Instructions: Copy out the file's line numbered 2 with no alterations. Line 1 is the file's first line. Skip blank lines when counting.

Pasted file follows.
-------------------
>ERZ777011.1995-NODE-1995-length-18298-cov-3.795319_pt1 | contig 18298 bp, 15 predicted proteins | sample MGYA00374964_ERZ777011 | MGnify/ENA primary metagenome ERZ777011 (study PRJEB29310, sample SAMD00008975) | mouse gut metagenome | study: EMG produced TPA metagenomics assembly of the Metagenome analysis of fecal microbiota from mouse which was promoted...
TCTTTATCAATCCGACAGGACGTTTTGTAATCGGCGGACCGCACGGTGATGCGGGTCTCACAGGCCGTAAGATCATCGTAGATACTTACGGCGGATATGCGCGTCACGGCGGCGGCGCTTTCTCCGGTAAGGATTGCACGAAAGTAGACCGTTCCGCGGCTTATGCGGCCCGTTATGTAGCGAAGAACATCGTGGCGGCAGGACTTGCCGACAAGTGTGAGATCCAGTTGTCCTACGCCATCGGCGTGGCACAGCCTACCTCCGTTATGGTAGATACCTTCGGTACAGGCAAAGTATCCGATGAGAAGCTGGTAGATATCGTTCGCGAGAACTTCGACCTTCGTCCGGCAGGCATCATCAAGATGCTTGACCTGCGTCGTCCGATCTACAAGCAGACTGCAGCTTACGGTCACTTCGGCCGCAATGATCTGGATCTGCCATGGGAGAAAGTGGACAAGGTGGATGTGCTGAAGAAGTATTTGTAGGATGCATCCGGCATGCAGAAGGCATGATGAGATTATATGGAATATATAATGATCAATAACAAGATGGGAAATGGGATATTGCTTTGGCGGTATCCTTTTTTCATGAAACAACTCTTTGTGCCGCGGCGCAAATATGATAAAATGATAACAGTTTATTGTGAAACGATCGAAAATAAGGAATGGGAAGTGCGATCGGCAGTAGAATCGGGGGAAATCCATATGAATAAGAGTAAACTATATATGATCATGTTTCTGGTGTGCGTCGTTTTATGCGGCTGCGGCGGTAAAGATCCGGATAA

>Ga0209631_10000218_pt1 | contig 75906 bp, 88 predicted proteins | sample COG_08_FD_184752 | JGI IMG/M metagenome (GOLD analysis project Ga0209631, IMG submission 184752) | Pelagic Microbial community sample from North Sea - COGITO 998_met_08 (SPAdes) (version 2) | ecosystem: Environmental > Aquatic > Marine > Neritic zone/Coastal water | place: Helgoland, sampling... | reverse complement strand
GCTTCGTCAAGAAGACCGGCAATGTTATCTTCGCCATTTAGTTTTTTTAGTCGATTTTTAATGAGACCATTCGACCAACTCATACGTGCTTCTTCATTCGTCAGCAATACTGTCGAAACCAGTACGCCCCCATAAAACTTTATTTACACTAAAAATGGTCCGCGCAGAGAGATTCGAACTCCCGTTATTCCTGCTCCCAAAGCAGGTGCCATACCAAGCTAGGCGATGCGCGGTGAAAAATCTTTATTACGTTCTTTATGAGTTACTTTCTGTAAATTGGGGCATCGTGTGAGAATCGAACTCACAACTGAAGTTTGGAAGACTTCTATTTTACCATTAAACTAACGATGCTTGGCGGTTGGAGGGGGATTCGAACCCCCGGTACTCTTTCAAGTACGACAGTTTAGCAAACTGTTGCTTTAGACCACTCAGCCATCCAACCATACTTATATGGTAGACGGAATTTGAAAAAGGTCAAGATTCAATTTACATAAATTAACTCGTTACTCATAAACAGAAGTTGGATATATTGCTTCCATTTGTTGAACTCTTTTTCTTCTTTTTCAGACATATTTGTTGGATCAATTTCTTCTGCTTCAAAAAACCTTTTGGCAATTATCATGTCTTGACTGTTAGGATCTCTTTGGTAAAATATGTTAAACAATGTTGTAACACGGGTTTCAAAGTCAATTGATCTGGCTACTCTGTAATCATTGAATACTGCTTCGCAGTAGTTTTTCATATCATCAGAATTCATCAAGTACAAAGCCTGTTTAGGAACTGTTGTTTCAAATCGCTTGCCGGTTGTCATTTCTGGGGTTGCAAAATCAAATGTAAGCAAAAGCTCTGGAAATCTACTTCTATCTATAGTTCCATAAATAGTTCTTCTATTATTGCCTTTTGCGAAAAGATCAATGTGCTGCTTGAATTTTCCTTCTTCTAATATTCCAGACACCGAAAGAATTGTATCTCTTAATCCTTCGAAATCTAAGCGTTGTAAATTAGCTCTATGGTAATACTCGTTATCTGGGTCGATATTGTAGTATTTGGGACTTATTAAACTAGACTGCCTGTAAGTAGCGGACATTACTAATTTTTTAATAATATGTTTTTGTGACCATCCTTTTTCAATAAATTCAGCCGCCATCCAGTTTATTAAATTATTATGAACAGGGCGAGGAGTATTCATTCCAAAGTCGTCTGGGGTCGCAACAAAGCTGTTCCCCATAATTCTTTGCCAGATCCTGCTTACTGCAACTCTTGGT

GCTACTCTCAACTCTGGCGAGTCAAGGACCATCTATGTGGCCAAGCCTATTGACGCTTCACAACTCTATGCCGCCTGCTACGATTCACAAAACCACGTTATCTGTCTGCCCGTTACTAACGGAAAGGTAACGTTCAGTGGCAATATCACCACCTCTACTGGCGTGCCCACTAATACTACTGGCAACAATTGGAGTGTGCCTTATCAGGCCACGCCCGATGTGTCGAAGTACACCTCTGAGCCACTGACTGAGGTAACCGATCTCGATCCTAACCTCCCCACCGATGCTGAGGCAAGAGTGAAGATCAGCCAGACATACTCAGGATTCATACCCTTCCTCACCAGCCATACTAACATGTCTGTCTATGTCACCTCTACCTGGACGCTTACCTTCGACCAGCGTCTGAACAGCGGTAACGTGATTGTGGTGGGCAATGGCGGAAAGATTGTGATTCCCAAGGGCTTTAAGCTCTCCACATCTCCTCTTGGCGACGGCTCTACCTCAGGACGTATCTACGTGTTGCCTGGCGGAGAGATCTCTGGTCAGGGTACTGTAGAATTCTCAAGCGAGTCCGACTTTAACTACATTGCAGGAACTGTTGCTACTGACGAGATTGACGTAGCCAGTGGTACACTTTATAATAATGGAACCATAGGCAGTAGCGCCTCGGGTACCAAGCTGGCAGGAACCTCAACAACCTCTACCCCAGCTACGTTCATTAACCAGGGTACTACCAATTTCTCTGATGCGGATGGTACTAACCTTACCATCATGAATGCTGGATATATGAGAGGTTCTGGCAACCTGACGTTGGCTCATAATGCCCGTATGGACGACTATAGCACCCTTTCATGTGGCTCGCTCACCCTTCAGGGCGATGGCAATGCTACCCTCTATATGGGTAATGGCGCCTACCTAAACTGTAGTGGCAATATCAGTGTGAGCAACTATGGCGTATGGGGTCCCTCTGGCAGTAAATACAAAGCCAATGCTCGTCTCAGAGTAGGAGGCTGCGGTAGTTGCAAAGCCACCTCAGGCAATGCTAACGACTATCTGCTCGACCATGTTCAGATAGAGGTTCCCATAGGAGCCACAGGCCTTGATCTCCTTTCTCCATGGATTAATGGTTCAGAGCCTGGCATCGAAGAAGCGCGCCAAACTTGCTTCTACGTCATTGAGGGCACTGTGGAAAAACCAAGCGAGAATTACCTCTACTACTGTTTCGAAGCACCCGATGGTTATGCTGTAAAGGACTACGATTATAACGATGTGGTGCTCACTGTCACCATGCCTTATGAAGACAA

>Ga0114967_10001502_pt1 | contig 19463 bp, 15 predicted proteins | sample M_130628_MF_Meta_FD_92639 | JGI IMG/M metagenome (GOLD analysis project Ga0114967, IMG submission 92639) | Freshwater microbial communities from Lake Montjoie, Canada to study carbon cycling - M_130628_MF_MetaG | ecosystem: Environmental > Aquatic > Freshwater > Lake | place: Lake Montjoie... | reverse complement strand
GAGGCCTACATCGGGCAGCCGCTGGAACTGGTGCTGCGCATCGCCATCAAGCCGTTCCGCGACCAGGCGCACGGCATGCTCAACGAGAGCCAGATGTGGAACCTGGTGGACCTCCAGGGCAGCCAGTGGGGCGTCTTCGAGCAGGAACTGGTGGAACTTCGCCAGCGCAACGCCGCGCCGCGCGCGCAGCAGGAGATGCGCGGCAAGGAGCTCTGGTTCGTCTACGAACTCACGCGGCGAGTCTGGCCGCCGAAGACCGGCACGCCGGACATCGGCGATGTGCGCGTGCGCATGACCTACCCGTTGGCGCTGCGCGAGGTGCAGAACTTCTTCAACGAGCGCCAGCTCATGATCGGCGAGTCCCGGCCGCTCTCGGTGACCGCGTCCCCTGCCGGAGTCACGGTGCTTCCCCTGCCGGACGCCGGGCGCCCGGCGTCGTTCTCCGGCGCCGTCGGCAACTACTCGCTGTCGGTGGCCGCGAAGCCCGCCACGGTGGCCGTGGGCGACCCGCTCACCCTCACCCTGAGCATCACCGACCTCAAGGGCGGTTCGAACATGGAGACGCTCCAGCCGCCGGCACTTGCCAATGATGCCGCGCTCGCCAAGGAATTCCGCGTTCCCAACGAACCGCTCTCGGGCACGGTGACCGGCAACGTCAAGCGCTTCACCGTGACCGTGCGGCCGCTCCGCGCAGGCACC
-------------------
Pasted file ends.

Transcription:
TCTTTATCAATCCGACAGGACGTTTTGTAATCGGCGGACCGCACGGTGATGCGGGTCTCACAGGCCGTAAGATCATCGTAGATACTTACGGCGGATATGCGCGTCACGGCGGCGGCGCTTTCTCCGGTAAGGATTGCACGAAAGTAGACCGTTCCGCGGCTTATGCGGCCCGTTATGTAGCGAAGAACATCGTGGCGGCAGGACTTGCCGACAAGTGTGAGATCCAGTTGTCCTACGCCATCGGCGTGGCACAGCCTACCTCCGTTATGGTAGATACCTTCGGTACAGGCAAAGTATCCGATGAGAAGCTGGTAGATATCGTTCGCGAGAACTTCGACCTTCGTCCGGCAGGCATCATCAAGATGCTTGACCTGCGTCGTCCGATCTACAAGCAGACTGCAGCTTACGGTCACTTCGGCCGCAATGATCTGGATCTGCCATGGGAGAAAGTGGACAAGGTGGATGTGCTGAAGAAGTATTTGTAGGATGCATCCGGCATGCAGAAGGCATGATGAGATTATATGGAATATATAATGATCAATAACAAGATGGGAAATGGGATATTGCTTTGGCGGTATCCTTTTTTCATGAAACAACTCTTTGTGCCGCGGCGCAAATATGATAAAATGATAACAGTTTATTGTGAAACGATCGAAAATAAGGAATGGGAAGTGCGATCGGCAGTAGAATCGGGGGAAATCCATATGAATAAGAGTAAACTATATATGATCATGTTTCTGGTGTGCGTCGTTTTATGCGGCTGCGGCGGTAAAGATCCGGATAA